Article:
And again, I don’t really care where these notes actually fall on the grid in the interface. I’m listening to the vocal and the music itself, and asking myself what sounds like it’s in tune to me? Because it doesn’t really matter what the screen looks like, and you want to get out of that way of just looking at the screen and thinking okay, it has to be perfectly in the center of this B in order for it to be in tune.

♪ Let’s mourn all the time we’ve killed ♪

So that sounds much better to me. So let’s move on here and we’ll keep going through the performance. And I like doing it this way with these little loops because it makes it easier to focus on smaller little sections.

♪ In an old cafe ♪

♪ Where it’s always – ♪

♪ In an old cafe ♪

♪ Where it’s always – ♪

♪ In an old cafe ♪

♪ Where it’s always – ♪

♪ In an old cafe ♪

♪ Where it’s always – ♪

So all I’m doing here is using my mouse to drag these up and down until the vocal sounds like it’s in tune. Now you might be watching this and thinking well Jason, how are you hearing all these little things? I just, I don’t know if I can hear the difference in what you’re doing. And this is where it gets a little bit tricky, because I wish there was an easy way that I could just give that to you. But it comes over time, and if you can’t hear all these subtle details, don’t worry just yet. As you spend more time tuning vocals, you’ll start to hear these subtle nuances a lot more easily. So don’t get discouraged if you can’t hear all of these fine adjustments that I’m making, just stick with it and it will get easier for you.

♪ In an old cafe ♪

♪ Where it’s always – ♪

So one thing I want to show you here is we have this note right here where she kind of wavers a little bit.

♪ – old cafe ♪

♪ Where – ♪

We hear her kind of vibrato, but it’s a bit too much for me. So there’s a tool in Melodyne if we right-click on the note itself and go over to the pitch tool section here, and then go to pitch modulation. Now we’ve selected a tool that will actually allow us to manipulate how much vibrato is in this note itself. So if I click on this and then drag down, we’re actually turning down the vibrato. So let’s take a listen again.

♪ – old cafe ♪

♪ Where it’s always – ♪

♪ – old cafe ♪

♪ Where it’s always – ♪

See if we can turn down a bit more.

♪ – old cafe ♪

♪ Where it’s always – ♪

Maybe a little bit more.

♪ – old cafe ♪

♪ Where it’s always – ♪

Cool, so that sounds good to me. I don’t want to take all of it out. Because again, we’re going for that more natural sound. But it just sounds a bit cleaner when we have that specific adjustment made. To me it doesn’t distract me as much.

♪ In old cafe ♪

♪ Where it’s always – ♪

Now on this second note here, she actually drifts up a little bit at the end of the vocal phrase. Now in this case it’s not bothering me that much, but I wanted to show you another thing that you can do in Melodyne to correct those types of things.

So there’s another tool here called the pitch drift tool. And again, how I’m accessing this is I’m right-clicking on that note, I’m going over to the pitch tool section, and then I go to pitch drift tool. And that will allow me to correct this. So you can see I’ve dragged that down, and so now we’re not seeing as much of that rise at the end of the vocal phrase itself. So let’s take a listen to this whole thing again.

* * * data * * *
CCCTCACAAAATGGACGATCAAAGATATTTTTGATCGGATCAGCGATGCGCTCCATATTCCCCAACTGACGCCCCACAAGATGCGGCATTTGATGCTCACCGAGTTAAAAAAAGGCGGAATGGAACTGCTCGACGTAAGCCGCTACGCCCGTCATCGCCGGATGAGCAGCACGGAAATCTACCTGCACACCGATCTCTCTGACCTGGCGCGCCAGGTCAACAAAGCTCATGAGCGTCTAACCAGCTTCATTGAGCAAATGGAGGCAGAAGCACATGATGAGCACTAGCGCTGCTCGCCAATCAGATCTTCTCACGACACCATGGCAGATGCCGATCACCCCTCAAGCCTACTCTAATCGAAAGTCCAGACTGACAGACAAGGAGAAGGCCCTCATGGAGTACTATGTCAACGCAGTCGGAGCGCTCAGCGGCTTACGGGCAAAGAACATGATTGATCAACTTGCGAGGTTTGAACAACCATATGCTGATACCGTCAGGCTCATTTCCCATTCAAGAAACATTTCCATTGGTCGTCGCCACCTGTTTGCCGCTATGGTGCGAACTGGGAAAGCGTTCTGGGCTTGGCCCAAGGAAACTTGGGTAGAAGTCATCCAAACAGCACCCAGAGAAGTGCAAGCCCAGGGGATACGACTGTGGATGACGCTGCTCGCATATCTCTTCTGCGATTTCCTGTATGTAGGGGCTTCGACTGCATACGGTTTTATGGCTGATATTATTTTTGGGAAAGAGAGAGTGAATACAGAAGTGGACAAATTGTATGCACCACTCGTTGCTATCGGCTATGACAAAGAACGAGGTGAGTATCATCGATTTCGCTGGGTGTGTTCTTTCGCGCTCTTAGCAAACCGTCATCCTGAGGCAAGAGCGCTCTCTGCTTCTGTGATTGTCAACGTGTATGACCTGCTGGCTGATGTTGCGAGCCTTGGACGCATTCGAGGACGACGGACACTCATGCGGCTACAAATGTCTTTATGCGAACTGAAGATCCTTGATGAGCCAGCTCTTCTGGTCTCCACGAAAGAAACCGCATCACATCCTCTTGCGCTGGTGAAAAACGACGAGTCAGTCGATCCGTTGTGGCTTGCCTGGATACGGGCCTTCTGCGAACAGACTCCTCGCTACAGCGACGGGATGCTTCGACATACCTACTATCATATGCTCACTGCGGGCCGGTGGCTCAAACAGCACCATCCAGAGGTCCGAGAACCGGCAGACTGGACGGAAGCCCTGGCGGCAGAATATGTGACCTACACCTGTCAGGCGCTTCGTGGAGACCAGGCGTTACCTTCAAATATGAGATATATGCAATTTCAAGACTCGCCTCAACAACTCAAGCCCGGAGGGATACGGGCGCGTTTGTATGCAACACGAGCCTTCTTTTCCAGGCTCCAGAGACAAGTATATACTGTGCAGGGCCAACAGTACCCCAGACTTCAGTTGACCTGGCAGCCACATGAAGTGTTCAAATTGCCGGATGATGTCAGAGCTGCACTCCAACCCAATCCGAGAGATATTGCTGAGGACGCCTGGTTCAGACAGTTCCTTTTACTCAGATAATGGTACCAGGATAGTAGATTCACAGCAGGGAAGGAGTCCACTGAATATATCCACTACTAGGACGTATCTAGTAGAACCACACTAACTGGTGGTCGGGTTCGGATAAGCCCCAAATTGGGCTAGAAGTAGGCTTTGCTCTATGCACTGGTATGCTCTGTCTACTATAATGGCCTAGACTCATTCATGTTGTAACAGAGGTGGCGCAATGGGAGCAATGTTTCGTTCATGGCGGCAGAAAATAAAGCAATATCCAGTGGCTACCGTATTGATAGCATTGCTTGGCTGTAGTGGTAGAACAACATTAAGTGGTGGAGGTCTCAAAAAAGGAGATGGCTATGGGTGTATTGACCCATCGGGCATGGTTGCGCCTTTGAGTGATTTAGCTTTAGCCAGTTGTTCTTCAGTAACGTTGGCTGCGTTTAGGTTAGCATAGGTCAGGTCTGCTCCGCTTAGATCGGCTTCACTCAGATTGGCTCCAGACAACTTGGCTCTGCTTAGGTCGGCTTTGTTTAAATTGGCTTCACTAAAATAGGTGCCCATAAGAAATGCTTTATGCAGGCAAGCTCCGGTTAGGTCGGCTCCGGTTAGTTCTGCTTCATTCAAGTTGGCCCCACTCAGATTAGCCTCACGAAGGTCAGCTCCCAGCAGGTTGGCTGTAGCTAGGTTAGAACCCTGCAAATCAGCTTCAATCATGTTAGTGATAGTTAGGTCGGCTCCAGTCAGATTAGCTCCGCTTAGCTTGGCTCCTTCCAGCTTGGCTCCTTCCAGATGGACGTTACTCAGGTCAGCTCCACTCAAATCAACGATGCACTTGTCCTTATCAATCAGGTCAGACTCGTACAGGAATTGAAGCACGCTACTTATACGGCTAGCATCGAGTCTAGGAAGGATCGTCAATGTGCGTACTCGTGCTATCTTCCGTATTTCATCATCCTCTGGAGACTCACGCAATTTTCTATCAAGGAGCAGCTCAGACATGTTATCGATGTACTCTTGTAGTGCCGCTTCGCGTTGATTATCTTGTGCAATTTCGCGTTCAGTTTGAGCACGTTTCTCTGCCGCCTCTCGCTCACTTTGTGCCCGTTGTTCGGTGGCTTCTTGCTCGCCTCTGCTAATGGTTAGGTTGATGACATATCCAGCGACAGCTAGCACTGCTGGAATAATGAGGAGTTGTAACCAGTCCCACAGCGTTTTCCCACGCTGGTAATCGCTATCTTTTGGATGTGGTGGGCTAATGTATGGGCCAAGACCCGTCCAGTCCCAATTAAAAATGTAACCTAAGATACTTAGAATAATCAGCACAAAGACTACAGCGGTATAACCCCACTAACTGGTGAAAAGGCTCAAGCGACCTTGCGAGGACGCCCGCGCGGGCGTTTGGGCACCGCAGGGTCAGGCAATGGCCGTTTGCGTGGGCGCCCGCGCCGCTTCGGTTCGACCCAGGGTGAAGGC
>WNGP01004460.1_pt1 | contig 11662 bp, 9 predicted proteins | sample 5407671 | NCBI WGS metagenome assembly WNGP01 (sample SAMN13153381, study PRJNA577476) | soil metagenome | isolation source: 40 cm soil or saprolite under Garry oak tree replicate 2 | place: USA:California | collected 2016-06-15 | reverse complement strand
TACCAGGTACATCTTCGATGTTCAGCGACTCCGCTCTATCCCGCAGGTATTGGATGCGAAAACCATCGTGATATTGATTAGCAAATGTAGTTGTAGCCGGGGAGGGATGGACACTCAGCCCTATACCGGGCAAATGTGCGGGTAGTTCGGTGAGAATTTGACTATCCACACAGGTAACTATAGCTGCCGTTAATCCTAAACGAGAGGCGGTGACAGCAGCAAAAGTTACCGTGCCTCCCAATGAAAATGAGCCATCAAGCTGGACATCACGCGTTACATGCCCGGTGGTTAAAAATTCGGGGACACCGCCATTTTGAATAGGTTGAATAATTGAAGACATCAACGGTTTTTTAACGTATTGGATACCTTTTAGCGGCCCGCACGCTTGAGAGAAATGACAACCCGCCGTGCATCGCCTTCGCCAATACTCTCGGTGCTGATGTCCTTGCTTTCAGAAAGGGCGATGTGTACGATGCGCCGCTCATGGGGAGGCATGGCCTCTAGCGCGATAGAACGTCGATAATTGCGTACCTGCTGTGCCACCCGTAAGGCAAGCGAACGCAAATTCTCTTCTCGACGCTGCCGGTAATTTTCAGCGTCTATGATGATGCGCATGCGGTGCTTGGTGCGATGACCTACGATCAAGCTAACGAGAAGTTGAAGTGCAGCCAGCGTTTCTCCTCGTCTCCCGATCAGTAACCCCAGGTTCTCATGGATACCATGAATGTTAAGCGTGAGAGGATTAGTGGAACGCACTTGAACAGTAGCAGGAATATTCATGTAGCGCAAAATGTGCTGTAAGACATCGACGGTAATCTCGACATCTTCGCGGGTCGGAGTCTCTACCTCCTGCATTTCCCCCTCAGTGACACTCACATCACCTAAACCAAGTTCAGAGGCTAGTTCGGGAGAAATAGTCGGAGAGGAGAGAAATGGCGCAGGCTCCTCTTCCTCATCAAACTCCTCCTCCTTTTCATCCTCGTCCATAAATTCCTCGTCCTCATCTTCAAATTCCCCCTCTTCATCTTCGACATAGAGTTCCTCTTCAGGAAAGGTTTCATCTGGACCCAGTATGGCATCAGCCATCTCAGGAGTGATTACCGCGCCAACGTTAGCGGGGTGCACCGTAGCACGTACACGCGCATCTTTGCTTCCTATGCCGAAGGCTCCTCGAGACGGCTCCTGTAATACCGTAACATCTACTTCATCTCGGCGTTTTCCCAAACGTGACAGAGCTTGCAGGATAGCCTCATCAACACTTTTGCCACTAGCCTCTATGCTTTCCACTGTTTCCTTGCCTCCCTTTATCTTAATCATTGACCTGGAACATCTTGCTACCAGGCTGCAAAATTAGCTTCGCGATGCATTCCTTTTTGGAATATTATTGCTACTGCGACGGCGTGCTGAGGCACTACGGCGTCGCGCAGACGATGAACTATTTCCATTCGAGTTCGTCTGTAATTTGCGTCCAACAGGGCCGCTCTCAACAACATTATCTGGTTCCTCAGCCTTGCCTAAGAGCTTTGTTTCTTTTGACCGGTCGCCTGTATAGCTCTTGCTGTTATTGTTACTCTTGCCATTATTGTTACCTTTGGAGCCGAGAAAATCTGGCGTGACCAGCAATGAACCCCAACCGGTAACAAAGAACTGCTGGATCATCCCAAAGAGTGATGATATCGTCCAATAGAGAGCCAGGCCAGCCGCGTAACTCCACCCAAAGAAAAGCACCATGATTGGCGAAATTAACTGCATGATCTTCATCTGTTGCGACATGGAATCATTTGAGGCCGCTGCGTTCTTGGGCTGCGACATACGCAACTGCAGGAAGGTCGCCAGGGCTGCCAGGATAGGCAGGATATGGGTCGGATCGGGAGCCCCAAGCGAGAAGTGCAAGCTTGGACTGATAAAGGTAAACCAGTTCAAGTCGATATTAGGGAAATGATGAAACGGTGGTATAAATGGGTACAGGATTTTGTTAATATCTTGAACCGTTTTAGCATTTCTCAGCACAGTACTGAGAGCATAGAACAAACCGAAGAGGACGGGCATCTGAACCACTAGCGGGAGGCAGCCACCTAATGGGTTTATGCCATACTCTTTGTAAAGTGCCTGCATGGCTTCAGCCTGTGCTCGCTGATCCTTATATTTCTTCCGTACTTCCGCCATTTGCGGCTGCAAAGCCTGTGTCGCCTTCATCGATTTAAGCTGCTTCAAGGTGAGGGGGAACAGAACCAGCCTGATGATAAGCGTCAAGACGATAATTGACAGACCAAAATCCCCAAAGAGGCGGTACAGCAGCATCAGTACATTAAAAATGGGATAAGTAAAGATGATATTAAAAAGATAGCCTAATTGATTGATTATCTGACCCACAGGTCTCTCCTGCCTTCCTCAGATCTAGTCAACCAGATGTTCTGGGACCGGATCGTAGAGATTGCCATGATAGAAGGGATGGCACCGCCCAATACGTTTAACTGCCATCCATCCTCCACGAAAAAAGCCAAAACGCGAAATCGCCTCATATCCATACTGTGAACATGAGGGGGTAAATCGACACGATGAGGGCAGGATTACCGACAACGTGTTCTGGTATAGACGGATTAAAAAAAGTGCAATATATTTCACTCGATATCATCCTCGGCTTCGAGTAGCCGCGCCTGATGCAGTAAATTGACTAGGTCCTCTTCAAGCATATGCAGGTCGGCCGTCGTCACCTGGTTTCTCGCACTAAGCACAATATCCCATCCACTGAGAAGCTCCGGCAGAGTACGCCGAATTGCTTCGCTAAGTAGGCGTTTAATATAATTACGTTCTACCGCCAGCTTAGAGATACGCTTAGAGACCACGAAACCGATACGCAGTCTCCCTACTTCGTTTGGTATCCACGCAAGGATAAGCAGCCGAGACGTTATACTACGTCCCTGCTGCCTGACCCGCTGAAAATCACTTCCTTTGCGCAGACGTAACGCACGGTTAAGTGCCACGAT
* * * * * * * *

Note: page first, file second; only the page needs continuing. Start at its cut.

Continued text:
♪ In old cafe ♪

♪ Where it’s always – ♪

Cool, so that sounds a bit better to me. So let’s keep going, and we’ll move forward to the next phrase.

♪ – pouring rain against the window ♪

♪ I can hardly – ♪

♪ – pouring rain – ♪

Same thing here.

♪ – pouring rain against – ♪

♪ – pouring rain against the window ♪

♪ I can hardly talk ♪

♪ – pouring rain – ♪

So this vibrato up here is a bit much for me, so I’m going to use that pitch modulation tool and turn some of that down.

♪ – pouring rain – ♪

Turn that up a bit, it’s a bit flat.

♪ – pouring rain against the window ♪

♪ I can hardly talk ♪

Same thing here, the vibrato. She also kind of drifts up on that word a little bit, so let’s turn that down. So I’ve used the pitch drift tool to control that drift at the end of that note. So now she hangs on that note a bit more, and I used the pitch modulation tool to control that vibrato a little bit. So let’s keep going.

♪ The way we always used to ♪

♪ So I just can’t ♪

Now one other thing that you can do with Melodyne is you can actually adjust the timing of the notes themselves. So in this case, I feel like this section she kind of rushes just a little bit.

♪ The way we always used to ♪

♪ So I just can’t ♪

Now in this specific performance, I probably wouldn’t address that – because again, we’re going for more of a naturalistic sound. But what you can actually do is if you select certain notes, you can drag them forward and backwards – whoops sorry I guess you can’t do that – you can drag specific notes. Actually let’s do this, we’ll turn off the time grid, and now you can do that. So that’s what I was trying to show you guys before. So you can actually, if you have the time grid off, you can actually drag things forward and backwards here. So we can drag this backwards a bit in time.